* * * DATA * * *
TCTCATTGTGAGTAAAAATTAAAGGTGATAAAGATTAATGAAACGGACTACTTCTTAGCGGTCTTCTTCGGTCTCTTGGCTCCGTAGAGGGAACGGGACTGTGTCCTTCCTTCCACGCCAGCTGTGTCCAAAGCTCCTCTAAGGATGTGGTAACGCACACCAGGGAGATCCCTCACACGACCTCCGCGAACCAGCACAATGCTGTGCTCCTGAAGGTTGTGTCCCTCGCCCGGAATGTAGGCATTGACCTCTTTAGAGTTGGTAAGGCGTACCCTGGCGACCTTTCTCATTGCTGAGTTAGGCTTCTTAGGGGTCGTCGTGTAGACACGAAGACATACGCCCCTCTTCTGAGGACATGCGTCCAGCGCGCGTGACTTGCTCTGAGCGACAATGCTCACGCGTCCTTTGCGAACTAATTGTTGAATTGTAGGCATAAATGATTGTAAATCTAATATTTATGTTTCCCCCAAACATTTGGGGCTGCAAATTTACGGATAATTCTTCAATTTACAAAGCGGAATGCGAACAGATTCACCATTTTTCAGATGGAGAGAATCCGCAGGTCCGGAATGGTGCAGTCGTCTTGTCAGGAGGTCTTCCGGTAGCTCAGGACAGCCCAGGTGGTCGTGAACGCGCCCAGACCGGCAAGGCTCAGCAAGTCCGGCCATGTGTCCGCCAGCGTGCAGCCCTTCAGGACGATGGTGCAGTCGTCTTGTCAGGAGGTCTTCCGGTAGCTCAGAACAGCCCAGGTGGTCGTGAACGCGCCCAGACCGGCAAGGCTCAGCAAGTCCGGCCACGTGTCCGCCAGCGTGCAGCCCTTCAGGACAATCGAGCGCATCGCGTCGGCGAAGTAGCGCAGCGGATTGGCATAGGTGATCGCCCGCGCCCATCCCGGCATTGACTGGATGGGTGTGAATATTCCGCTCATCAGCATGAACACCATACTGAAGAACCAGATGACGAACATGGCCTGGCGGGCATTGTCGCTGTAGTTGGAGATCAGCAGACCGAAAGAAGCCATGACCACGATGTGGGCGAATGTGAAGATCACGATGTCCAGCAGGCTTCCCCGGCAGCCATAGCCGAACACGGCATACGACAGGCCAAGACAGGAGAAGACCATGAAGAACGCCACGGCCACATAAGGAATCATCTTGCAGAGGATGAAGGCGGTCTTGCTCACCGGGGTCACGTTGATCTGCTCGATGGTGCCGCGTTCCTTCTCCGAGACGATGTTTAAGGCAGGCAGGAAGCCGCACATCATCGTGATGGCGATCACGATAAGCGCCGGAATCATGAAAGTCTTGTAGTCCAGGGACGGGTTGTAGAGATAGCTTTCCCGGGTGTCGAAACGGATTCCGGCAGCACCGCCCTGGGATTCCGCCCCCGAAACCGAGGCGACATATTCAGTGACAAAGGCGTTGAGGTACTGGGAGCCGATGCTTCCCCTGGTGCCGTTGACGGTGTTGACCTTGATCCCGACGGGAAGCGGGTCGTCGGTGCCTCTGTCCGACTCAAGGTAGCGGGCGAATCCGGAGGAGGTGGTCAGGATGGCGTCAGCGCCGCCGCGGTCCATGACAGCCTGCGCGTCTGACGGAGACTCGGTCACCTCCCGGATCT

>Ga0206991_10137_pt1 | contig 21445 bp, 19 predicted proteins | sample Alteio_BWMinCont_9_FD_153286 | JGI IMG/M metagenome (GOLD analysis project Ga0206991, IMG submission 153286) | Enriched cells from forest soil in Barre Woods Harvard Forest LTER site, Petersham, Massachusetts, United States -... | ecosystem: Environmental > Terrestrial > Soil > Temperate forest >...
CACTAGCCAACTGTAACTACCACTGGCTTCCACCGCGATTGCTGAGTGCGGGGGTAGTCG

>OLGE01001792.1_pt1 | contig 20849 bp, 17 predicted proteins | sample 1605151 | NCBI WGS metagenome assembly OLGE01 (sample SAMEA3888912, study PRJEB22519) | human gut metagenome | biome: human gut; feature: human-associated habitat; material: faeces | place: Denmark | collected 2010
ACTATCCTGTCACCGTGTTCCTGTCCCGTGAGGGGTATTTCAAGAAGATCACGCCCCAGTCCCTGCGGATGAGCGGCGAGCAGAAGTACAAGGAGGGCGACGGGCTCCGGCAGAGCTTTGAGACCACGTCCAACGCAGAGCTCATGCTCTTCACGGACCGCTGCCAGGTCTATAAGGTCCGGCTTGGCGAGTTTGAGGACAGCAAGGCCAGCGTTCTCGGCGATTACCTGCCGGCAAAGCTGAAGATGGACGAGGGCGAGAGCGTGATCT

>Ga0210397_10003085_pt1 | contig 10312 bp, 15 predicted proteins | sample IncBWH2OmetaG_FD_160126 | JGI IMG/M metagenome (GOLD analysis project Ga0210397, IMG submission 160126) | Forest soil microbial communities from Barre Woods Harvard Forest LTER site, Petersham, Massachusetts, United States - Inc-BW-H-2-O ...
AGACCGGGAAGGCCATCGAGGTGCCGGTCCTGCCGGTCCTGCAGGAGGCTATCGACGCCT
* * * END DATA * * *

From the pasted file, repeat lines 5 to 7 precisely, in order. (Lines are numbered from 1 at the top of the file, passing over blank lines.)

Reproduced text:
ACTATCCTGTCACCGTGTTCCTGTCCCGTGAGGGGTATTTCAAGAAGATCACGCCCCAGTCCCTGCGGATGAGCGGCGAGCAGAAGTACAAGGAGGGCGACGGGCTCCGGCAGAGCTTTGAGACCACGTCCAACGCAGAGCTCATGCTCTTCACGGACCGCTGCCAGGTCTATAAGGTCCGGCTTGGCGAGTTTGAGGACAGCAAGGCCAGCGTTCTCGGCGATTACCTGCCGGCAAAGCTGAAGATGGACGAGGGCGAGAGCGTGATCT

>Ga0210397_10003085_pt1 | contig 10312 bp, 15 predicted proteins | sample IncBWH2OmetaG_FD_160126 | JGI IMG/M metagenome (GOLD analysis project Ga0210397, IMG submission 160126) | Forest soil microbial communities from Barre Woods Harvard Forest LTER site, Petersham, Massachusetts, United States - Inc-BW-H-2-O ...
AGACCGGGAAGGCCATCGAGGTGCCGGTCCTGCCGGTCCTGCAGGAGGCTATCGACGCCT